How do I create a gun trust?
Thanks to the wonders of the internet, it's incredibly easy. Many NFA-servicing retailers (like Silencer Shop) have dedicated paralegal teams that set up gun trusts every day. You can fill out the entire application online and digitally receive a legally binding gun trust in a few days. Other popular options come from National Gun Trusts and The Trust Shop. A local attorney familiar with firearm laws and probate can also create a trust for you.
What info is required to make my trust?
You must provide the following the information to your online trust service or local attorney:
- Your name
- Your address
- County of residence
- Phone number
- Email address
- Title of Trust (the trust's name; must include the word "Trust")
- Co-Trustees (who you will add to the trust as authorized users)
- Successor Trustees (Who will transfer your guns to beneficiaries)
- Trust Beneficiaries (Who will receive title of your guns when you die)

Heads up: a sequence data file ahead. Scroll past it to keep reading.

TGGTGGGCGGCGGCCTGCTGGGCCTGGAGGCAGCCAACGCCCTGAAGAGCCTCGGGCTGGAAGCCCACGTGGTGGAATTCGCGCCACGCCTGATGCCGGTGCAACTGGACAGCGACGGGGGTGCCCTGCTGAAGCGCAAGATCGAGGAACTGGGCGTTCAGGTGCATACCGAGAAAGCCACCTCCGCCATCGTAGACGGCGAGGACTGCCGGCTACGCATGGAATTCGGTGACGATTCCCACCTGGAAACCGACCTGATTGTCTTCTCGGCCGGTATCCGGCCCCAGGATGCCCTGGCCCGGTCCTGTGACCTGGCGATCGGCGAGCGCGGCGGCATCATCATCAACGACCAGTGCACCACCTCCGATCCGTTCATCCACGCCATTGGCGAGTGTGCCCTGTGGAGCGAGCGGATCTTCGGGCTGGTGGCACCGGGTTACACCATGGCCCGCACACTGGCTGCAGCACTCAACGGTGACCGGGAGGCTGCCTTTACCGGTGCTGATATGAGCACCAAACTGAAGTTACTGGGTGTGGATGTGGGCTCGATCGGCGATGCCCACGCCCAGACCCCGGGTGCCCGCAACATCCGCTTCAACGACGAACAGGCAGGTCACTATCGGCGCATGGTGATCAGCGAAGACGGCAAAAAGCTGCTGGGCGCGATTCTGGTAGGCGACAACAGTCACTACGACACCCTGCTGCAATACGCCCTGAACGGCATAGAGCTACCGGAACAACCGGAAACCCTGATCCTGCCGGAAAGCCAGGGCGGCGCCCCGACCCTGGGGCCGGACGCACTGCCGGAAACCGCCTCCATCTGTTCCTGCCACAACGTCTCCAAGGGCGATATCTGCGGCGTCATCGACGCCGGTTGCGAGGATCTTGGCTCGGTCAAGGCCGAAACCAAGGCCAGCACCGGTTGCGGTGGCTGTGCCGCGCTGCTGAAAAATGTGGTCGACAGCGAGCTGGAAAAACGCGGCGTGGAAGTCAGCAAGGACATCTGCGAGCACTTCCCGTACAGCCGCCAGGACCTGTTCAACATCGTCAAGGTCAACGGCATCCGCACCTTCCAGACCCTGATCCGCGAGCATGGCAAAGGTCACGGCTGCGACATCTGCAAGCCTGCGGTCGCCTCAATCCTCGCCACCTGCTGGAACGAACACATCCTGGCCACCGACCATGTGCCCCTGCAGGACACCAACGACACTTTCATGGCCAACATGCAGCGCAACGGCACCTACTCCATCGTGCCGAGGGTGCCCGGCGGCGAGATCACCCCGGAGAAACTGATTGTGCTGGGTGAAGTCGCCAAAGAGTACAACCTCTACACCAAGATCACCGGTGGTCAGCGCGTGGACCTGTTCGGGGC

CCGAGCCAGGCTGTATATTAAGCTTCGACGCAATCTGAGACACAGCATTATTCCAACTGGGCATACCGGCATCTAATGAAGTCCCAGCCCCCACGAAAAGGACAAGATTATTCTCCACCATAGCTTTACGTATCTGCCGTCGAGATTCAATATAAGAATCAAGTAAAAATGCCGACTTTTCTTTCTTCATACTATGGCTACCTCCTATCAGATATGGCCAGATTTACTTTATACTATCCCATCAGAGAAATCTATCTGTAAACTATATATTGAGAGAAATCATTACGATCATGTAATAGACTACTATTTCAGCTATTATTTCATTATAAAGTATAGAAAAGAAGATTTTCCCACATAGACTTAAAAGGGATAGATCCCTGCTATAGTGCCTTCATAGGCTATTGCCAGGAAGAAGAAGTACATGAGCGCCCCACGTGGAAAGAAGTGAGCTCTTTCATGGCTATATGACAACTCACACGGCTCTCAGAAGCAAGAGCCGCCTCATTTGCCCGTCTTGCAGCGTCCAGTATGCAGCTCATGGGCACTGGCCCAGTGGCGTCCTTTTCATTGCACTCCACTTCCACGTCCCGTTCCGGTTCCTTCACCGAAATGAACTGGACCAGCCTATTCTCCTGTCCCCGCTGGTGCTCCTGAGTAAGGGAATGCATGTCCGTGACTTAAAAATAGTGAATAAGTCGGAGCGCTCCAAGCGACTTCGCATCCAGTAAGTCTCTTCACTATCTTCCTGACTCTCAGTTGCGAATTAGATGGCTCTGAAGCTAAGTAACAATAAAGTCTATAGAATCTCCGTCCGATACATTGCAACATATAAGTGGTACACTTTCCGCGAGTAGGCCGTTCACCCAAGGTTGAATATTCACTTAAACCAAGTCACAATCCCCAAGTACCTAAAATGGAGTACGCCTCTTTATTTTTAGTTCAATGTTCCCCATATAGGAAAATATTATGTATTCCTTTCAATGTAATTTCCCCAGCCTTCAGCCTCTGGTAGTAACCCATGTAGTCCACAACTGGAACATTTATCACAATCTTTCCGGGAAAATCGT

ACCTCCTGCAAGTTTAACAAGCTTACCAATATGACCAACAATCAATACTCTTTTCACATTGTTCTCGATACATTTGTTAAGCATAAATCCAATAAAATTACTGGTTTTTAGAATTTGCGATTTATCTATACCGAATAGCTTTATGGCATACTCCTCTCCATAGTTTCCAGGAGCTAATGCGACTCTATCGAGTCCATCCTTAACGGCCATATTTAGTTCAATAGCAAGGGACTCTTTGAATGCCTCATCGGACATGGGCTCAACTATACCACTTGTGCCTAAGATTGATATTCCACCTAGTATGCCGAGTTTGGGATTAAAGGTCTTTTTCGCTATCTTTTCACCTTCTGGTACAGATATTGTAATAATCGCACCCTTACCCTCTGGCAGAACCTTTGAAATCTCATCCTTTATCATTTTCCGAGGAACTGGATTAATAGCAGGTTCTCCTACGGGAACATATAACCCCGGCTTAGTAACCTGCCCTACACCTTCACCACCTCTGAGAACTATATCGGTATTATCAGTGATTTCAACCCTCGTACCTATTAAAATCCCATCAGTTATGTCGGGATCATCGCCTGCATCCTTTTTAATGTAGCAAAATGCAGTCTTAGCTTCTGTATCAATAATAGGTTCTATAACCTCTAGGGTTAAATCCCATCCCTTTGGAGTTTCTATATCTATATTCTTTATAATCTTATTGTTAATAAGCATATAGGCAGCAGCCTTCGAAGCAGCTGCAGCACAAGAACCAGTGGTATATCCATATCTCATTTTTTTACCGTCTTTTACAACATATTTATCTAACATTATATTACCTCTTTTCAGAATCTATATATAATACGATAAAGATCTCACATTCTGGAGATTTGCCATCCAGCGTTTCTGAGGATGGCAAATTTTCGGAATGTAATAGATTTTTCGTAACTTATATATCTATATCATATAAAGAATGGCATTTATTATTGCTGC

Successor trustees do not have access to guns held in your trust by default, unless they're added as co-trustees. Beneficiaries must be the age of 21 when you die to receive the trust's guns as an inheritence.
Are there different kinds of gun trusts?
Firearm retailers that advertise for-sale trust services like to market different types of gun trusts, like Silencer Shop's "single-shot trust", designed for one firearm only. But, legally, all gun trust do the same thing: Hold legal title over a firearm or firearms, allowing the Grantor and any trustees to use that firearm.
Is there a limit to how many trustees and guns I can put in my trust?
Typically, no. You can almost always use one trust for as many trustees and firearms as you own or will own later. Some trusts advertised by online services say that simpler, cheaper trusts (requiring less legal paperwork on their end) are designed for taking title of just a single firearm.